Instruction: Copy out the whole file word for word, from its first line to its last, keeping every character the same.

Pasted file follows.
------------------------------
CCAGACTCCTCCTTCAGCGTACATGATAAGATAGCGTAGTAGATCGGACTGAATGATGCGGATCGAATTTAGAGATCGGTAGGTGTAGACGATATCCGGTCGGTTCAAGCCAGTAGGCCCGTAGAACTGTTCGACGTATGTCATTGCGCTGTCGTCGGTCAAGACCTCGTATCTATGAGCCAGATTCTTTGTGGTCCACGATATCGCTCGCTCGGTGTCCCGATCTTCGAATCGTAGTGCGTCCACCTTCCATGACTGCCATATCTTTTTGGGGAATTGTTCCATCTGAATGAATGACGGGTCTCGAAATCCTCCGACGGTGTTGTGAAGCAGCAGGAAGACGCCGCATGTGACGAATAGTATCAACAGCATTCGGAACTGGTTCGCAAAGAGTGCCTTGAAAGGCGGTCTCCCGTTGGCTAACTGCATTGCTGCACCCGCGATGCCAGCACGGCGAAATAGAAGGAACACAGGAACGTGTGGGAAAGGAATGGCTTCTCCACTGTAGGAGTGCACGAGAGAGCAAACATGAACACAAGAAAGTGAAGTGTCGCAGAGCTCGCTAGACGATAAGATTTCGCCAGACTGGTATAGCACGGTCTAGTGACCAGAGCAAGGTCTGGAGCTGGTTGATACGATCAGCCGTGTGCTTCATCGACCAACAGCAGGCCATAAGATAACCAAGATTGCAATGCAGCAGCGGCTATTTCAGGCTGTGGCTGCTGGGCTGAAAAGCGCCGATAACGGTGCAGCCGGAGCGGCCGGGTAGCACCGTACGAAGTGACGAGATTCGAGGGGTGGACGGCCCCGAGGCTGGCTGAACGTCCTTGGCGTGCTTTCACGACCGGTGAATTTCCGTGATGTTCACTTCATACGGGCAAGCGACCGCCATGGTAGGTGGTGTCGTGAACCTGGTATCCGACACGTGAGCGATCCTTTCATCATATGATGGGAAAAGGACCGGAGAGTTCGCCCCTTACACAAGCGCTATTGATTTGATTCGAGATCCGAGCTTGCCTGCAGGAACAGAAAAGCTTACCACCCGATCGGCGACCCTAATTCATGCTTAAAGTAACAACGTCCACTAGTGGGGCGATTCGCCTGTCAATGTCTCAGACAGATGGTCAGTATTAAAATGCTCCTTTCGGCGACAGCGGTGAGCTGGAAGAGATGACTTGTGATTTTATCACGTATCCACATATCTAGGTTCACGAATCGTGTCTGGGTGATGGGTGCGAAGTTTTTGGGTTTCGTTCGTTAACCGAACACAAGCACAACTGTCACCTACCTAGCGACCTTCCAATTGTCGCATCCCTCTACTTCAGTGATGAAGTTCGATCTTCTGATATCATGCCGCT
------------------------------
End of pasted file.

CCAGACTCCTCCTTCAGCGTACATGATAAGATAGCGTAGTAGATCGGACTGAATGATGCGGATCGAATTTAGAGATCGGTAGGTGTAGACGATATCCGGTCGGTTCAAGCCAGTAGGCCCGTAGAACTGTTCGACGTATGTCATTGCGCTGTCGTCGGTCAAGACCTCGTATCTATGAGCCAGATTCTTTGTGGTCCACGATATCGCTCGCTCGGTGTCCCGATCTTCGAATCGTAGTGCGTCCACCTTCCATGACTGCCATATCTTTTTGGGGAATTGTTCCATCTGAATGAATGACGGGTCTCGAAATCCTCCGACGGTGTTGTGAAGCAGCAGGAAGACGCCGCATGTGACGAATAGTATCAACAGCATTCGGAACTGGTTCGCAAAGAGTGCCTTGAAAGGCGGTCTCCCGTTGGCTAACTGCATTGCTGCACCCGCGATGCCAGCACGGCGAAATAGAAGGAACACAGGAACGTGTGGGAAAGGAATGGCTTCTCCACTGTAGGAGTGCACGAGAGAGCAAACATGAACACAAGAAAGTGAAGTGTCGCAGAGCTCGCTAGACGATAAGATTTCGCCAGACTGGTATAGCACGGTCTAGTGACCAGAGCAAGGTCTGGAGCTGGTTGATACGATCAGCCGTGTGCTTCATCGACCAACAGCAGGCCATAAGATAACCAAGATTGCAATGCAGCAGCGGCTATTTCAGGCTGTGGCTGCTGGGCTGAAAAGCGCCGATAACGGTGCAGCCGGAGCGGCCGGGTAGCACCGTACGAAGTGACGAGATTCGAGGGGTGGACGGCCCCGAGGCTGGCTGAACGTCCTTGGCGTGCTTTCACGACCGGTGAATTTCCGTGATGTTCACTTCATACGGGCAAGCGACCGCCATGGTAGGTGGTGTCGTGAACCTGGTATCCGACACGTGAGCGATCCTTTCATCATATGATGGGAAAAGGACCGGAGAGTTCGCCCCTTACACAAGCGCTATTGATTTGATTCGAGATCCGAGCTTGCCTGCAGGAACAGAAAAGCTTACCACCCGATCGGCGACCCTAATTCATGCTTAAAGTAACAACGTCCACTAGTGGGGCGATTCGCCTGTCAATGTCTCAGACAGATGGTCAGTATTAAAATGCTCCTTTCGGCGACAGCGGTGAGCTGGAAGAGATGACTTGTGATTTTATCACGTATCCACATATCTAGGTTCACGAATCGTGTCTGGGTGATGGGTGCGAAGTTTTTGGGTTTCGTTCGTTAACCGAACACAAGCACAACTGTCACCTACCTAGCGACCTTCCAATTGTCGCATCCCTCTACTTCAGTGATGAAGTTCGATCTTCTGATATCATGCCGCT